Reactions To Brock Turner Being Released Stand Up For Victims Of Sexual Assault
Convicted sexual assailant Brock Turner left jail Friday after serving only three months of a six-month sentence. The decision to let the former Stanford swimmer go home drew significant criticism from individuals following the case. Reactions to Brock Turner being released argue that his brief time in jail disrespects sexual assault and rape victims. Turner's attorney, Mike Armstrong, declined Romper's request for comment.
In January 2015, police arrested Turner after two other students caught him sexually assaulting an unconscious woman "behind a dumpster," NBC News reported. Turner plead not guilty, but was charged with three felonies and ultimately convicted on all counts, according to CNN: "assault with intent to commit rape of an intoxicated or unconscious person, penetration of an intoxicated person and penetration of an unconscious person." The prosecution requested that Turner's sentence for sexual assault include six years in prison, NPR reported. Superior Court Judge Aaron Persky opted instead to sentence Turner to six months in jail.
In Turner's letter to Persky published by The Guardian, Turner wrote that he doesn't want to drink alcohol again and that he regrets his actions:
Persky based Turner's sentence on three factors, according to CNN: that Turner was a first-time offender, that he seemed genuinely remorseful, and that he had been intoxicated at the time. Turner won't return to Stanford, NBC News reported. He'll be on probation for three years and will be a registered sex offender always. But given that Turner could have been sentenced to up to 14 years in prison, there is significant backlash online for both his short sentence and his early release:
Brock Turner was released from jail after only serving 3 months after sexually assaulting an unconscious woman. let that sink in.— katie (@katiebabyxcx) September 2, 2016
Brock Turner being released after spending three months in jail is an absolute disgrace to our criminal justice system.— Riley (@RiWilliams13) September 2, 2016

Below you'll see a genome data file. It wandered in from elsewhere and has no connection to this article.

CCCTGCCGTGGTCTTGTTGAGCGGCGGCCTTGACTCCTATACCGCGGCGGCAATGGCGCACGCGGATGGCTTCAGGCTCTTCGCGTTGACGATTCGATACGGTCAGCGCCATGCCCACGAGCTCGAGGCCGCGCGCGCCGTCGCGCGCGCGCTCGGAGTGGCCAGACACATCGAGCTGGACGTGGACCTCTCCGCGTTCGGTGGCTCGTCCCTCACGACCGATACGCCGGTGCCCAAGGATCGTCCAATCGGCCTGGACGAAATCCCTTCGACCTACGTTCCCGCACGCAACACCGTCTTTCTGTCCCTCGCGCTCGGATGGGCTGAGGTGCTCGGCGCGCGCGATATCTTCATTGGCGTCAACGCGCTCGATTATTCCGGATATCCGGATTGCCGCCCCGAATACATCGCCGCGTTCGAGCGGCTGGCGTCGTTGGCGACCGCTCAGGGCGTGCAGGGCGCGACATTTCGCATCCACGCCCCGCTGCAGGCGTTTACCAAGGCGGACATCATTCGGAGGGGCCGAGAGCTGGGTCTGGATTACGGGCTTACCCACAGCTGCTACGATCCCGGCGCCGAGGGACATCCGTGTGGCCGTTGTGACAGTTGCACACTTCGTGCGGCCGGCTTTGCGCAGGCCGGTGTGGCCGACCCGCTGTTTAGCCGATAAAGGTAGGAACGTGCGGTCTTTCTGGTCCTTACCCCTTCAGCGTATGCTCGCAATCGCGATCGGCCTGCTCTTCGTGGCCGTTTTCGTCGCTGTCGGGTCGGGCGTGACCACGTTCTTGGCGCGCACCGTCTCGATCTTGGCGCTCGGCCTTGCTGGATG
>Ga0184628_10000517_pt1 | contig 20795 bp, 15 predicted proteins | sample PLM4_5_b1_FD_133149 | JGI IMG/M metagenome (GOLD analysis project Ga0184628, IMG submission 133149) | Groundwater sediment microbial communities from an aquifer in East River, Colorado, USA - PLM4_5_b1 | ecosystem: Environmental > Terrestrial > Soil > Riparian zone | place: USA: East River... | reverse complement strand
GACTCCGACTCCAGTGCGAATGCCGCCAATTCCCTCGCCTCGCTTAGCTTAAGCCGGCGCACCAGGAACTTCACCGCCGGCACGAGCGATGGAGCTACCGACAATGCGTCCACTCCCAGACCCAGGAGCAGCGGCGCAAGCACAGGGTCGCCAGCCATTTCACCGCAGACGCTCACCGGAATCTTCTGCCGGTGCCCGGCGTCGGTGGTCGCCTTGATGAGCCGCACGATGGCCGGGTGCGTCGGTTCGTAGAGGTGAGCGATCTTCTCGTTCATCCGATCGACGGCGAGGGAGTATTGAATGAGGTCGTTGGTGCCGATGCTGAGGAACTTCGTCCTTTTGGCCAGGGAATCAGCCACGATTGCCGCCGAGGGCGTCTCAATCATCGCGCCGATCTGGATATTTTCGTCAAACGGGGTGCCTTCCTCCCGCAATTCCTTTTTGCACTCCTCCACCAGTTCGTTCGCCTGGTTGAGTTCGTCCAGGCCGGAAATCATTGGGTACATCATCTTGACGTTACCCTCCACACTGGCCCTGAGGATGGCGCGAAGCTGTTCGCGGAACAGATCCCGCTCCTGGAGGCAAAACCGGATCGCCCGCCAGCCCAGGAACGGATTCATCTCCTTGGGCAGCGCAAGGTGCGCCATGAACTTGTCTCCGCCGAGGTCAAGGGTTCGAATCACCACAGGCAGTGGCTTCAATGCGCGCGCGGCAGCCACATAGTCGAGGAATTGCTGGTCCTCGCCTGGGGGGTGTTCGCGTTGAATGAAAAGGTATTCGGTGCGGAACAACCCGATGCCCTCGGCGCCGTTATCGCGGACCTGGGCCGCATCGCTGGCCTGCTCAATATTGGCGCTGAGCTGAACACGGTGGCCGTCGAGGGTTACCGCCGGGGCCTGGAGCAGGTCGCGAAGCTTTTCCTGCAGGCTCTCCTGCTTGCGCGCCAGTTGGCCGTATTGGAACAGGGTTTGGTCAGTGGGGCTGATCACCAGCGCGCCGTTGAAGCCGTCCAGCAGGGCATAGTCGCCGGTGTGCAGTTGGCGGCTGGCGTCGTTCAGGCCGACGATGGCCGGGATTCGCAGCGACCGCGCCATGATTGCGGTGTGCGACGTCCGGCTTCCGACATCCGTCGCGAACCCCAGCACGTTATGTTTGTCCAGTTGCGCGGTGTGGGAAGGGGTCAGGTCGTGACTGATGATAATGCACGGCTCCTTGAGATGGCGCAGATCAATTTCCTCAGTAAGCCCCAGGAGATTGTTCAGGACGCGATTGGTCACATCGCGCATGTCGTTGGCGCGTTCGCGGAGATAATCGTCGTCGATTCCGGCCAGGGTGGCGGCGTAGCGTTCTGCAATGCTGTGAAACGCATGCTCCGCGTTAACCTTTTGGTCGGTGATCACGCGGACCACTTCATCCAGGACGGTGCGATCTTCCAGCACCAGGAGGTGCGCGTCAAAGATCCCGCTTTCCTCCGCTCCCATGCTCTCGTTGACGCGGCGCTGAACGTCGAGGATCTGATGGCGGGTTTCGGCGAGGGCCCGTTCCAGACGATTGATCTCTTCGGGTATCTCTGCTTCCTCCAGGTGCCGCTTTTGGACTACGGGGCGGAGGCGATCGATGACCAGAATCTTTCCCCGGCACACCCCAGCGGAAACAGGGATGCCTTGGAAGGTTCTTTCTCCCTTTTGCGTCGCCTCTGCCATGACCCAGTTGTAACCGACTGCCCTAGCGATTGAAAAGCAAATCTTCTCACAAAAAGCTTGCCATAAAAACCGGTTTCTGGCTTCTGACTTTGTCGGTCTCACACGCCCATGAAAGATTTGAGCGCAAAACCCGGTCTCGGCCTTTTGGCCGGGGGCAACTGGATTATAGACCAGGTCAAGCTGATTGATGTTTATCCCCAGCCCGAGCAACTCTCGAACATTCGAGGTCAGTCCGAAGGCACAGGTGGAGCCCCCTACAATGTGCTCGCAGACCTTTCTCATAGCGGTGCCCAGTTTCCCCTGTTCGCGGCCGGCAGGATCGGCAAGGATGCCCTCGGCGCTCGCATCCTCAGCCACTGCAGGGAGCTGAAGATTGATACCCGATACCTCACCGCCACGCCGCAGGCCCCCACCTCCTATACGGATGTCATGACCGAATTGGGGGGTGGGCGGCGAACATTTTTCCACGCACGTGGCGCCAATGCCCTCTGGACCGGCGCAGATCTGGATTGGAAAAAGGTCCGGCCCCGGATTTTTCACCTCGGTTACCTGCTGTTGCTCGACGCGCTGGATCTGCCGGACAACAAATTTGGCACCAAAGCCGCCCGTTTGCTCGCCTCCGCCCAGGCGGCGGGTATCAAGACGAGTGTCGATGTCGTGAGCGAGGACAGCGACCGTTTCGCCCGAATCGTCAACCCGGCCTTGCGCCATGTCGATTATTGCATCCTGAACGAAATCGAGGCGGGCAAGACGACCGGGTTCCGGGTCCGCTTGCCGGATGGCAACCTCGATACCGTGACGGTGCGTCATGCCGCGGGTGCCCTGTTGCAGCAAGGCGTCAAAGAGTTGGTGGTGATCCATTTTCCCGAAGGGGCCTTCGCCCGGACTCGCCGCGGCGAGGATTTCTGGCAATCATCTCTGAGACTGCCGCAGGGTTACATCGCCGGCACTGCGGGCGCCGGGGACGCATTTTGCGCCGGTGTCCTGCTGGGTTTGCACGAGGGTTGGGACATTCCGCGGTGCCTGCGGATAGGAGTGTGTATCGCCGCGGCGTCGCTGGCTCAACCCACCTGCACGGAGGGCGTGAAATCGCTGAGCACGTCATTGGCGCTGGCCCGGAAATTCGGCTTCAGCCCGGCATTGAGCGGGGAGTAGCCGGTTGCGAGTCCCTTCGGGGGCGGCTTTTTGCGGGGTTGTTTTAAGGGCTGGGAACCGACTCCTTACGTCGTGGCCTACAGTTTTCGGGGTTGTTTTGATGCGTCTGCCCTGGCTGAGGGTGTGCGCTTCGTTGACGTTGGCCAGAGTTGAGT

Brock Turner is privileged all around let alone "white privileged."— Hold A Note (@LittleMixBahama) September 2, 2016
People convicted with minor drug charges have gotten decades. INSANE
Brock Turner served the equivalent of my summer vacation in a jail, NOT prison, for ruining a girl's life.— meghan malone (@meeghanmalone) September 2, 2016
Today is not a good day. Brock Turner needs to really serve time for what he's done. Where is the justice?— spooky jim (@paulaalorenaa) September 2, 2016
Brock Turner, rapist, is scheduled to be released shortly.— Shaun King (@ShaunKing) September 2, 2016
I have friends caught with weed who served YEARS. This man served weeks.
Commenters suggested that the tendency for articles to refer to Turner as a "Stanford swimmer" instead of a sexual assailant emphasizes how Turner is already being allowed to move on:
I want to live in a world where we define Brock Turner as a rapist and not a Stanford swimmer— Desi (@DesiJed) September 2, 2016
INTERVIEWER: I need to Google your name and read the first four words that pop up.— Eitan (@AnotherEitan) September 2, 2016
"STANFORD SWIMMER BROCK TURNER"
You got the job!
There is also widespread concern that Turner's release may discourage victims of sexual assault from coming forward, and some are doing what they can to remind readers that the focus of attention should be on the victim.
If you ever say "Why don't rape victims just tell the police?" Please refer to the Brock Turner case and realize that it's not that simple.— tess (@that1mum) September 2, 2016
If you're wondering why more rape victims don't immediately call the police, watch Brock Turner walk out of jail today, after only 3 months.— Chrissa Hardy (@chrissahardy) September 2, 2016
That video of Brock Turner leaving jail is sickening. This is one of the reasons most women don't come forward, the system always fails them— Brandon Evers (@BrandonEvrs) September 2, 2016
Brock Turner was caught in the act still only sentenced to 6 month & served 3. And you wonder why women don't report. What's the point?— Mikki Kendall (@Karnythia) September 2, 2016
No way to explain the Brock Turner situation except "our legal system is massively stacked in favor of rapists."— Jim Avery (@TheSoundDefense) September 2, 2016
Brock Turner has been released from prison. So lock up your daughters, because apparently we can't lock up our rapists.— Darby Wood (@darbywood) September 2, 2016
I wonder when Brock Turner's victim will be released from the mental prison he put her in?— Tim Malloy (@T_Malloy320) September 2, 2016
And now Brock Turner's victim has to see his face plastered everywhere as he reaches celebrity status in his infamy. Gross.— Doyin (@doyinoyen) September 2, 2016
Ultimately, many people want to be sure the world doesn't forget the woman Turner assaulted:
Hear the victim of rapist Brock Turner, in her own words. https://t.co/iNZAbrGe0U— Michael Kapp (@michaelkapp) September 2, 2016
The conversation playing out online raises awareness of the case and sustains discourse surrounding the appropriate legal response to sexual assault. Those who feel Turner's sentence was not fair to the victim are working to ensure the nation remembers this story.